Investing Strategy: Microwave Versus a Slow Cooker
Investing is a fascinating thing. You start with a little bit of money and watch it change over time. Truthfully, there really isn’t any magic involved in the process. There are two important ingredients when it comes to the science of investing. What are those two ingredients? Planning and time- a little of one and a lot of the other.
Failing to Plan is Planning to Fail
People are sometimes intimidated at the thought of creating a financial plan. How can you plan for decades in the future? There are plenty of changes that happen throughout our lives; many of which we cannot anticipate. How can you create a financial plan that takes the unknown into account and prepares you for it?
While there is no one-size-fits-all financial plan, most people can create a pretty standard plan requiring only relatively minor tweaks accounting for the changes in our lives. Sure, if you’re a billionaire, live in different two countries, or some other outlier- a standard financial plan won’t work for you. But most of us are not outliers. We can agree that there is a one-size-fits-most financial plan.
When planning anything, even if you must adjust the plan, things usually go smoother than if you didn’t plan at all. Sure, sometimes not having a plan can work out great. Like the time you randomly took a day off from work and spent the day doing whatever you felt like in the moment. You saw a new exhibit at a museum, went for a walk in the park, and grabbed lunch at a restaurant that’s usually impossible to get into.
We can’t treat our finances the way we might treat a day off from work. Creating a financial plan isn’t terribly complex and it sets us up for the future. Having a financial plan allows us to pursue our financial goals and even our non-financial ones. This is so important that I’ve written a book to show you step-by-step how to get it done! The book will be out in a few weeks. I’m very excited about it.
Some Things Can’t Be Rushed
Once you have your financial plan in place, the next critical ingredient is time. There is no substitute for it and no way to accelerate its effect. In the last few decades, we’ve gotten used to immediate gratification.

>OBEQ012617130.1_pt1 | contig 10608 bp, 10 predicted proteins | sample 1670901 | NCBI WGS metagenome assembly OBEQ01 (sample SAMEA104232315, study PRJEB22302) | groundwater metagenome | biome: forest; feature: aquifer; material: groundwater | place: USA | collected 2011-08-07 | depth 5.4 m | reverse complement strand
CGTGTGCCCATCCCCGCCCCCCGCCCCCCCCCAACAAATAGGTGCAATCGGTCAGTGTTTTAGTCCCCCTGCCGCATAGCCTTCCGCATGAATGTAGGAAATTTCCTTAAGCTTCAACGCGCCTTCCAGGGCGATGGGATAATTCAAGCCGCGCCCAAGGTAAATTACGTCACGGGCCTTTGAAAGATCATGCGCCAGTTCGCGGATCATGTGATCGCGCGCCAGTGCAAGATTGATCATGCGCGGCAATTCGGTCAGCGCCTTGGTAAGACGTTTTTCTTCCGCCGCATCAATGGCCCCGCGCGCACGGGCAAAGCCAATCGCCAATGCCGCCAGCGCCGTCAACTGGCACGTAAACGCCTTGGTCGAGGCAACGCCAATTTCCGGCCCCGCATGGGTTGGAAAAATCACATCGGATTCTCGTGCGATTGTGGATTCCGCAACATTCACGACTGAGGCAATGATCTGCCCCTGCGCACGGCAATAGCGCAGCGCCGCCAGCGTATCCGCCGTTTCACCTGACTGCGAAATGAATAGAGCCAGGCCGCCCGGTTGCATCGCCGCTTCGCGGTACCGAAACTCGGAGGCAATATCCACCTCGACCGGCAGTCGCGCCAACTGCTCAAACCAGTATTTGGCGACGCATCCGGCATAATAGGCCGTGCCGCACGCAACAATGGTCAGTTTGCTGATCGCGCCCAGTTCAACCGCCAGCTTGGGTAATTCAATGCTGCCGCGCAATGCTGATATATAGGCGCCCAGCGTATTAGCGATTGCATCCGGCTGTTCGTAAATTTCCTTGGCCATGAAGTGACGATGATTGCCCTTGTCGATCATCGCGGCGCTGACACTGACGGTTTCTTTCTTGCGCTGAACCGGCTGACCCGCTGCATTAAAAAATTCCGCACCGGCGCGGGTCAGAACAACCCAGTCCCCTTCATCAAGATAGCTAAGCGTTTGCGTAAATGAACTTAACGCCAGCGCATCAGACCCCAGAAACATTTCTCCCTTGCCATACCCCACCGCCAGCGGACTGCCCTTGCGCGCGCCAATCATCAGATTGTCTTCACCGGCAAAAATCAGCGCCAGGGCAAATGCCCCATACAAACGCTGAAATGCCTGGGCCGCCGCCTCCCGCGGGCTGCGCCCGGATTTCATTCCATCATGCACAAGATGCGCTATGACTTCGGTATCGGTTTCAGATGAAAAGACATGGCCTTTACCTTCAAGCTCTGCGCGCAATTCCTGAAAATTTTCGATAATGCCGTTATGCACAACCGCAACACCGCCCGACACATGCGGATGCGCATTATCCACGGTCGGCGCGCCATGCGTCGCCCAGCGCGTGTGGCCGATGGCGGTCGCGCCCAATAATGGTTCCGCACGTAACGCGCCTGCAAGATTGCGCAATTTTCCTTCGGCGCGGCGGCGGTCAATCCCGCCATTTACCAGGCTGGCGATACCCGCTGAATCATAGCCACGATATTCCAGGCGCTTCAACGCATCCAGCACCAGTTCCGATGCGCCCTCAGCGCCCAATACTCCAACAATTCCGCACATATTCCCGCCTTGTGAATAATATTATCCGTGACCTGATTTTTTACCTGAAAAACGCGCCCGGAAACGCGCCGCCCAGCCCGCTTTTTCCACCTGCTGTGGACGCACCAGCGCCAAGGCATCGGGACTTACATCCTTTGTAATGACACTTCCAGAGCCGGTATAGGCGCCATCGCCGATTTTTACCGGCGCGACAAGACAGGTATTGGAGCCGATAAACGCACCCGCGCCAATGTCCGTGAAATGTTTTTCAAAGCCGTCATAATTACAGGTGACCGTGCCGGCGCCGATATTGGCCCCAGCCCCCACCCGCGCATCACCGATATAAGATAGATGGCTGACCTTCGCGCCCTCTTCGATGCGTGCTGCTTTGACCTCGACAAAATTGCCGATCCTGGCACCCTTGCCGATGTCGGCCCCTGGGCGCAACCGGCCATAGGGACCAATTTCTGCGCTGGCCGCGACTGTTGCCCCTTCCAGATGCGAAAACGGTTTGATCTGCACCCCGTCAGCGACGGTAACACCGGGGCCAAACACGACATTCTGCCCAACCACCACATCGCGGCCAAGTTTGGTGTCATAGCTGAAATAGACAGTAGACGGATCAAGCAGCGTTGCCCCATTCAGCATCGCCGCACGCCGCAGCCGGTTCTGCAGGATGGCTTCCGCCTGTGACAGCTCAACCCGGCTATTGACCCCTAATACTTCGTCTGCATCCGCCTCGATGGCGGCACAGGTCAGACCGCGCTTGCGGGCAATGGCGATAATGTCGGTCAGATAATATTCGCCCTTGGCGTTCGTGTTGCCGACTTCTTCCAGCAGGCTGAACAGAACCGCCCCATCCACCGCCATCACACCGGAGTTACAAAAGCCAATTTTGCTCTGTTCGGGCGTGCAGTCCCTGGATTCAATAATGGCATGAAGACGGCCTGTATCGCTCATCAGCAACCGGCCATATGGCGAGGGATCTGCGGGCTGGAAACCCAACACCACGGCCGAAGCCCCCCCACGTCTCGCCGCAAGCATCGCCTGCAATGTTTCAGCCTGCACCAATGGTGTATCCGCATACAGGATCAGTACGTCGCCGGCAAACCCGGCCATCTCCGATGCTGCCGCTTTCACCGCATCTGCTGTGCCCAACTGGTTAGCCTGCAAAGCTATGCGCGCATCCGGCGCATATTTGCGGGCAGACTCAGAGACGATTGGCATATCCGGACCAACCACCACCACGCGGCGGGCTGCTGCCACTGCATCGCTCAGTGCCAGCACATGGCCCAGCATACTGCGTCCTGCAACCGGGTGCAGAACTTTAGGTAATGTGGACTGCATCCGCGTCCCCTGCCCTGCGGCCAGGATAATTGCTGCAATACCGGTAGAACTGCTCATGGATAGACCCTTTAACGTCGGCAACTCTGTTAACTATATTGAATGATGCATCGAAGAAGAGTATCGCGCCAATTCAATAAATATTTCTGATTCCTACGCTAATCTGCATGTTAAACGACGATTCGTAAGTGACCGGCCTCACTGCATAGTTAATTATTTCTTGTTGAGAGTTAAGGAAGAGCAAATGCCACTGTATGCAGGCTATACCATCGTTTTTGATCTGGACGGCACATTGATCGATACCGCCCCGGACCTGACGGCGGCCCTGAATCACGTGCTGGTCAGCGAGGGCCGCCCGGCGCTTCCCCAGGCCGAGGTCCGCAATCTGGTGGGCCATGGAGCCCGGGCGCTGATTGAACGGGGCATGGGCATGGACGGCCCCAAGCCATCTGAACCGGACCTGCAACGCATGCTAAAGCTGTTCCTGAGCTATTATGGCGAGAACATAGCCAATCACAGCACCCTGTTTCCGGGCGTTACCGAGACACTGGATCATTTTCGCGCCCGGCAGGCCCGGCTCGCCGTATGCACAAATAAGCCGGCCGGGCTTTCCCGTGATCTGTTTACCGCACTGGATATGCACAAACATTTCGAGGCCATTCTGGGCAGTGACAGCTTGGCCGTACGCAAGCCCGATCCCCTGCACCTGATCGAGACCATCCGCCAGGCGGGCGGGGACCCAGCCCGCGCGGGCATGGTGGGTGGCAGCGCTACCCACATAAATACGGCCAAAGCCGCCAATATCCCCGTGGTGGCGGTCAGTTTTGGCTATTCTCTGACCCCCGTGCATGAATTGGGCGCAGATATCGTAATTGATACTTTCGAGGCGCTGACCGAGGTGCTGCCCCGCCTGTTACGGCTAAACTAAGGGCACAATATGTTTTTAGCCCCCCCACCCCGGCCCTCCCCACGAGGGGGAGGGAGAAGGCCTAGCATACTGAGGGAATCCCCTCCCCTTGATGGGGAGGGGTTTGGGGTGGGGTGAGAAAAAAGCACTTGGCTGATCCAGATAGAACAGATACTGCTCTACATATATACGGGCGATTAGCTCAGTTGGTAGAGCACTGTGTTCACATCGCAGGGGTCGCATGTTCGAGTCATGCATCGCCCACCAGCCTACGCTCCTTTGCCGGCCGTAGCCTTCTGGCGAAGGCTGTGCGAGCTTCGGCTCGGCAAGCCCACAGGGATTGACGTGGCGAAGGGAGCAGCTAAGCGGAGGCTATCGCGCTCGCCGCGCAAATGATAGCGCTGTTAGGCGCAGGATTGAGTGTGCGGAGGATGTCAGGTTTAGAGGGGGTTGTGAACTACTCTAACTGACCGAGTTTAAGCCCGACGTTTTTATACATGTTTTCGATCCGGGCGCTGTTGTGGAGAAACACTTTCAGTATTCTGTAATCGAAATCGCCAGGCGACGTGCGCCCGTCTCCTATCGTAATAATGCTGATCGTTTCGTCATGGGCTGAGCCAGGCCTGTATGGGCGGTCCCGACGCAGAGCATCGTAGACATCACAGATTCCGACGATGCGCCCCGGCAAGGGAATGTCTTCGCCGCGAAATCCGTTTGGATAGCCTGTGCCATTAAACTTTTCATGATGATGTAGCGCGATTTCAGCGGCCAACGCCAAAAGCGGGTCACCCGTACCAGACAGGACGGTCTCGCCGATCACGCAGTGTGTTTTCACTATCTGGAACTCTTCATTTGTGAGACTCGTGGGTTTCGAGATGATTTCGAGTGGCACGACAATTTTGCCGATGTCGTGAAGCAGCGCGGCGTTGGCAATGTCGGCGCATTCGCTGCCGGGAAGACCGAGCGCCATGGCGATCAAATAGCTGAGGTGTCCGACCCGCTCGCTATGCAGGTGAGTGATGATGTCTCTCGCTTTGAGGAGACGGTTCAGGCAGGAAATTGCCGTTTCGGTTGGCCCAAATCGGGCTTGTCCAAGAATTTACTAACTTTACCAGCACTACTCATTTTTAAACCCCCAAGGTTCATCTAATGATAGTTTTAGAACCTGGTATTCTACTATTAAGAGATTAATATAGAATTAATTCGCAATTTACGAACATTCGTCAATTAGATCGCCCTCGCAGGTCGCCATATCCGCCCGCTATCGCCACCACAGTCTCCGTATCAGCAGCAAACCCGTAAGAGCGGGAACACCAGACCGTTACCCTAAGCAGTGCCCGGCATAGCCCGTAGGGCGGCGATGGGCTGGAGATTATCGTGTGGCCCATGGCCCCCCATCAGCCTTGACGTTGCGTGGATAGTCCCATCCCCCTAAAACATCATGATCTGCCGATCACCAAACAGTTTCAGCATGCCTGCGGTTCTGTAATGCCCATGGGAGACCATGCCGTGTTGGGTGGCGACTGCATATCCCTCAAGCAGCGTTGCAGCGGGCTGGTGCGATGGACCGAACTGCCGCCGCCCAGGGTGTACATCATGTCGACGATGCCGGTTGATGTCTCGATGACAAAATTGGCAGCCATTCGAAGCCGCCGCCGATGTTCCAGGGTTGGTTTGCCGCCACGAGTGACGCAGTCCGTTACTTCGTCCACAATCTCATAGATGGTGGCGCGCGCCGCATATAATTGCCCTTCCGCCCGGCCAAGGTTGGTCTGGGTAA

It doesn’t take nine months to watch a whole season of a TV show. You can hammer it out in less than a day on Netflix. You don’t have to wait for a whole pot of coffee to brew in order to have one cup. You can put in a Keurig pod and have a cup ready in seconds. When I was a kid, my family made many meals in our slow cooker. It took a few hours to get dinner on the table; but the meals were always tender, flavorful, and delicious. Now many people do most of their cooking in a microwave. A microwave is obviously faster than a slow cooker; but microwaved food often has a rubbery texture and strange temperature mix.
Investing doesn’t give us a choice between a microwave and a slow cooker. The only option that exists is the slow cooker. The sooner you put the food (money) into the cooker, the better. Take a look:
- $5,000 initial investment
- $1,000 monthly contribution
- 30 years invested
- 7% annual return
- End result: $1,171,590.71
- $10,000 initial contribution
- $2,000 monthly contribution
- 15 years invested
- 7% annual return
- End result: $630,686.84
In the end, Person A invested $5,000 less than Person B but ended up with over half a million dollars more simply because Person A had their money invested for twice as long.
You Don’t Need a Magician
There is no workaround. There is no way to game the system. There is no microwave. Planning and time are essential to investing. Also throw in a little help from a trusted Certified Financial Planner™!
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Content in this material is for general information only and not intended to provide specific advice or recommendations for any individual. No strategy assures success or protects against loss. Investing involves risk including loss of principal.
The hypothetical example provided is not representative of any specific situation. Your results will vary. The hypothetical rates of return used do not reflect the deduction of fees and charges inherent to investing.